I said that he refused to go on any outing without hesitation, as much as he may have longed to go, rather than miss attending Sunday Mass. But I also recall one time, on Pentecost Sunday, when all of us were waiting for him on the train that was leaving for the mountains. He arrived dressed in his suit and told us that he was skipping the trip so that he could remain amid the poor from his parish who were fulfilling their Easter duty that day.
Indeed, that was the second relevant aspect of his spirituality: his love for neighbour.
Who was his neighbour, in his opinion? The Scribes had already asked Jesus this question, and He responded with that moving parable in which only an unnamed Samaritan, unlike the Levite and the priest, showed consideration for his unfortunate neighbour who had been injured by robbers. Pier Giorgio didn’t try to love his neighbour in a way that was abstract, or that held his neighbour at arm’s length. Instead, he discovered him every day in those who were already close at hand: in his family circle, among his classmates, and among those friends with whom he shared fun times, just as much as he discovered his neighbour among the poor whom he visited and assisted.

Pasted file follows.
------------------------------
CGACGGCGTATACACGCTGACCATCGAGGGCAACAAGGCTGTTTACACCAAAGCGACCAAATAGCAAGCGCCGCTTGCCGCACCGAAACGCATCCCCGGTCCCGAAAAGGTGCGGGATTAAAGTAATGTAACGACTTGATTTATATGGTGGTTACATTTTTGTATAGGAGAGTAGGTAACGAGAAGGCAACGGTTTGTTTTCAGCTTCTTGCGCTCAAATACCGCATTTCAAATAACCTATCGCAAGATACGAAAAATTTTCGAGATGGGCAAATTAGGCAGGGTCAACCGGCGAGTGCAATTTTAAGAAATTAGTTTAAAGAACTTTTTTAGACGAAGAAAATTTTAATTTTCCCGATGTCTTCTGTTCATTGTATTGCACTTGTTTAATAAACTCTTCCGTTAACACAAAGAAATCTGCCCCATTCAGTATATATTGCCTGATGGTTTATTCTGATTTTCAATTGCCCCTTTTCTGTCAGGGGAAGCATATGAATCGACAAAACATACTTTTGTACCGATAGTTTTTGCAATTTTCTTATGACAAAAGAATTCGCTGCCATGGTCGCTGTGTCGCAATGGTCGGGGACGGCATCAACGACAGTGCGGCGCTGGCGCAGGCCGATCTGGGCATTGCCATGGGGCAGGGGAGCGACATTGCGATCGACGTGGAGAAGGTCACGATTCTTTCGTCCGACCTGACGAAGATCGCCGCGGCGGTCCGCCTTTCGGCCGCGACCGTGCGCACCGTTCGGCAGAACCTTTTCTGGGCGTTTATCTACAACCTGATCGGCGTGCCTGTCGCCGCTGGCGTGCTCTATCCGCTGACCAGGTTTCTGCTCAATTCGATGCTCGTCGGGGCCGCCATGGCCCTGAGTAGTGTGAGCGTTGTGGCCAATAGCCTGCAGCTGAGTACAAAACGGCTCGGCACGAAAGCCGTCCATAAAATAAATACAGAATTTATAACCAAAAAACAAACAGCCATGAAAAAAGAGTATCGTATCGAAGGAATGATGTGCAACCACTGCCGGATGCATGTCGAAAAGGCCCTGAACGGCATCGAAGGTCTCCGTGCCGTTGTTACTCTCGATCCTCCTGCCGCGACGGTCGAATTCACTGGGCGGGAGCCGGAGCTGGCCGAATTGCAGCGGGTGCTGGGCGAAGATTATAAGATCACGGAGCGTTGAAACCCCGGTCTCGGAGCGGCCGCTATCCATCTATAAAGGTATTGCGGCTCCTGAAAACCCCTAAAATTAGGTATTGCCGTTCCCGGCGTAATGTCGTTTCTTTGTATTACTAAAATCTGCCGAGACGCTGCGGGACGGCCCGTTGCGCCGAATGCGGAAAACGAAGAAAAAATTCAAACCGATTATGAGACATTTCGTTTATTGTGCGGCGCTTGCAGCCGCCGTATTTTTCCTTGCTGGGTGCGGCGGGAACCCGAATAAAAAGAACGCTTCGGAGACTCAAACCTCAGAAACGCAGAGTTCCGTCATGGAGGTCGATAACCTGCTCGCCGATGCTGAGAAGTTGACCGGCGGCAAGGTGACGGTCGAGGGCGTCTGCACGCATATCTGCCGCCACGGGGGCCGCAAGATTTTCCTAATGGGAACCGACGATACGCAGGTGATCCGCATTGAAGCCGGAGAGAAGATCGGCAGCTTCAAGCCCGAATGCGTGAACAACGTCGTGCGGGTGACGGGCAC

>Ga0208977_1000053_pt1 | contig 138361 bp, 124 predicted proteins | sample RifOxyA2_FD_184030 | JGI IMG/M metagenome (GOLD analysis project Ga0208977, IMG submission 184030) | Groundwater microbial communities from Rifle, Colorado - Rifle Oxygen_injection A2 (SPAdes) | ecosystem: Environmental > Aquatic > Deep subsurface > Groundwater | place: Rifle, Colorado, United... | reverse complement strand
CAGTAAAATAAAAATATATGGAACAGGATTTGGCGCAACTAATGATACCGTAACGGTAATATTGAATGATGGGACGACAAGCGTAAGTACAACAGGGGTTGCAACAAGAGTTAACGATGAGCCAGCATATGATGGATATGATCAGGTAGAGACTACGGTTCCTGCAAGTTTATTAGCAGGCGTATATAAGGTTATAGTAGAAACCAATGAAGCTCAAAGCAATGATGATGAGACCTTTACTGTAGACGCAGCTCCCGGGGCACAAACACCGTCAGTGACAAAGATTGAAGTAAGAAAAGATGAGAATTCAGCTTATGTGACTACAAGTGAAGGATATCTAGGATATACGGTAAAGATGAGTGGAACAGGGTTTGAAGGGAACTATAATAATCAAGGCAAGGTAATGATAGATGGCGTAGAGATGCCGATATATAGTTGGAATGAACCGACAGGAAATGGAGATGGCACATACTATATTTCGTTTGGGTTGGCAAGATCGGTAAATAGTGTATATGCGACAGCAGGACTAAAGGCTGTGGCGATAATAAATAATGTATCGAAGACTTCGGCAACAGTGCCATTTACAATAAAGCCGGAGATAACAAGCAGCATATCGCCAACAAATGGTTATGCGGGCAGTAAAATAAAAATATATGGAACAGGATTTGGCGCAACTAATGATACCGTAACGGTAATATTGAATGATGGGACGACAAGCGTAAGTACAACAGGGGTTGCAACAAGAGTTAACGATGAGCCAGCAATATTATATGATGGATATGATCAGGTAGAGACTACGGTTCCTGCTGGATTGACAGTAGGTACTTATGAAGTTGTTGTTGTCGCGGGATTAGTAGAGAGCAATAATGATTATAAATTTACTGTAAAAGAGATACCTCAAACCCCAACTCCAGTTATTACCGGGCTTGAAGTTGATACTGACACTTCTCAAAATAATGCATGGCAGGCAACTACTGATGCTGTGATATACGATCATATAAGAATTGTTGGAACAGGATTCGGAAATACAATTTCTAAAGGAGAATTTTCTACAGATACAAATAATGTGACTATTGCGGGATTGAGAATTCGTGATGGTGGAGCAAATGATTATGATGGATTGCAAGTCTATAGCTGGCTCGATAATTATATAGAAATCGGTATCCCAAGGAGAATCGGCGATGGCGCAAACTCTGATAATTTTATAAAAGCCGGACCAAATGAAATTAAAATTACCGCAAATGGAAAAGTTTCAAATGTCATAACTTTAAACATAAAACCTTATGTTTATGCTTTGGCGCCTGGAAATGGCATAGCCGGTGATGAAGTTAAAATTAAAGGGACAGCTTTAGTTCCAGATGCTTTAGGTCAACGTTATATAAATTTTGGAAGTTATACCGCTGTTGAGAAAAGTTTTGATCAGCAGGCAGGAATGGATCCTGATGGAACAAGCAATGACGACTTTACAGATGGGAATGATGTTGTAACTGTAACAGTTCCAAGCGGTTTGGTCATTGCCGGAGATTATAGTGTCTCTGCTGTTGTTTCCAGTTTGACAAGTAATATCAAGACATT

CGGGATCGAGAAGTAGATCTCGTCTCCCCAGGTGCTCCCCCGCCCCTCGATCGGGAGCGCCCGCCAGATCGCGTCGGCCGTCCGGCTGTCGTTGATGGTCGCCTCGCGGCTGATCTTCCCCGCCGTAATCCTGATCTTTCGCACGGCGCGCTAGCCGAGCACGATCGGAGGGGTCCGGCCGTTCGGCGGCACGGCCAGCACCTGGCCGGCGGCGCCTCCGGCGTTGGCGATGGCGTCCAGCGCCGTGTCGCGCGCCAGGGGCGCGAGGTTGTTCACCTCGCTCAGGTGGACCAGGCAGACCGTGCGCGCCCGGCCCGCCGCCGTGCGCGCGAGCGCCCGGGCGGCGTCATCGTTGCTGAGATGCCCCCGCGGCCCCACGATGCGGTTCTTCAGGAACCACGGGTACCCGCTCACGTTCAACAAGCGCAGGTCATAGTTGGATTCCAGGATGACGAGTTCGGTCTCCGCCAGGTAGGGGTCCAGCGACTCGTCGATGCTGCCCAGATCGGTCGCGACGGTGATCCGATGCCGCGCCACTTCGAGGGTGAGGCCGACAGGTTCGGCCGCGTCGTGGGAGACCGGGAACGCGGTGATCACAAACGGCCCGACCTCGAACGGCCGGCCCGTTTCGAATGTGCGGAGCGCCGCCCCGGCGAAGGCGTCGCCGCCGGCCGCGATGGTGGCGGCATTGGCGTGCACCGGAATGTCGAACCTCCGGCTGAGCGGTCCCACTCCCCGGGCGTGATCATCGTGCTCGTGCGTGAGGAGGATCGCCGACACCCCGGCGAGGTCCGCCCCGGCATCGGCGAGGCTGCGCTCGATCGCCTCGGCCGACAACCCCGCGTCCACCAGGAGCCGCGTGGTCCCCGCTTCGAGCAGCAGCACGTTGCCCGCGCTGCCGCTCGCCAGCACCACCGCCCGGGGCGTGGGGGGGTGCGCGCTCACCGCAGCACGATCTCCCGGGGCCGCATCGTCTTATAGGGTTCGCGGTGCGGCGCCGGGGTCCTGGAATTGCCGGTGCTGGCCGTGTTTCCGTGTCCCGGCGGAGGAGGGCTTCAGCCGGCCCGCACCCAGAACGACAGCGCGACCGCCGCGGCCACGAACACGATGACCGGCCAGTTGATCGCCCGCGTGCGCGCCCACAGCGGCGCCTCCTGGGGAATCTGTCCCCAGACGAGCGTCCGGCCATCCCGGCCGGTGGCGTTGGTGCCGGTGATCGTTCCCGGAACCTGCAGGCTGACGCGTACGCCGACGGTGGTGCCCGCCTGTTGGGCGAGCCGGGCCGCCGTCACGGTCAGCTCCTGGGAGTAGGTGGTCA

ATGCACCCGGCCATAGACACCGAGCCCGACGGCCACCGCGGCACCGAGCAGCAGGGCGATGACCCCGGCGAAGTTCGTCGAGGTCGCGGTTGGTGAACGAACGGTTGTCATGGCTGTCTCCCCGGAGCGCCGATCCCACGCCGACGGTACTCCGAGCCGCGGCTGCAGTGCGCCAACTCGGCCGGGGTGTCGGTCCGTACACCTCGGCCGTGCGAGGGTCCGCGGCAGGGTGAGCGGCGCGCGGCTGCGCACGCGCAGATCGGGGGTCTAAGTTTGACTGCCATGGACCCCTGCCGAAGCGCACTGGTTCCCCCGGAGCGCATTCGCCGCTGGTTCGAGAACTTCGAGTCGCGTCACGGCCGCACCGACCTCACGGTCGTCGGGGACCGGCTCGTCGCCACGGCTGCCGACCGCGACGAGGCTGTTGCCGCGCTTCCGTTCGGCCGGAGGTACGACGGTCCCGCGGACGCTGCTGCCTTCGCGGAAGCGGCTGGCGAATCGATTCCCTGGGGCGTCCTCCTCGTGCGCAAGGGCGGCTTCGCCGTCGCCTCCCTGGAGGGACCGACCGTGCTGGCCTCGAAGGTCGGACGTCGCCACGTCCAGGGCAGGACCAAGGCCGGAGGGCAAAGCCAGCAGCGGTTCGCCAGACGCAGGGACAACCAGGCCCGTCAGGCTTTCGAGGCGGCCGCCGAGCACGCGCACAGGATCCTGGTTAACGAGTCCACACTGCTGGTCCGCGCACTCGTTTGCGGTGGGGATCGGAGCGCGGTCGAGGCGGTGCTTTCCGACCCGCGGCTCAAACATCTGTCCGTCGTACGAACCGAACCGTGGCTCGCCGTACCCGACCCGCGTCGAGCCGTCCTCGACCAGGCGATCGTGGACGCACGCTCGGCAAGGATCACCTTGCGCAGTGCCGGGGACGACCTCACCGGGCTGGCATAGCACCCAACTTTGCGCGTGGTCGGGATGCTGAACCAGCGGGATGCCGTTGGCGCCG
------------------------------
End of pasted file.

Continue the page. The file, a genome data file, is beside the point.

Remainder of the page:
So many people received that exquisite gift of charity from him! Charity doesn’t express itself by special actions, but makes itself known with a smile, a kind word, a nod of sincere goodwill.
There were many times when a group of people’s conversation suddenly slipped into malicious gossip. Pier Giorgio would quietly move away, suffering in a way from the unexpected lack of love unmasked by their words.
There were many times when we admired the frank, spontaneous, friendly way he approached students who were new to the city and were coming to our Cesare Balbo headquarters for the first time. He would meet them with a handshake and a big smile. Perhaps those new students were nervous about things they had heard through the rumour mill that would be problems in university life; in Pier Giorgio they saw the real face of authentic fraternity.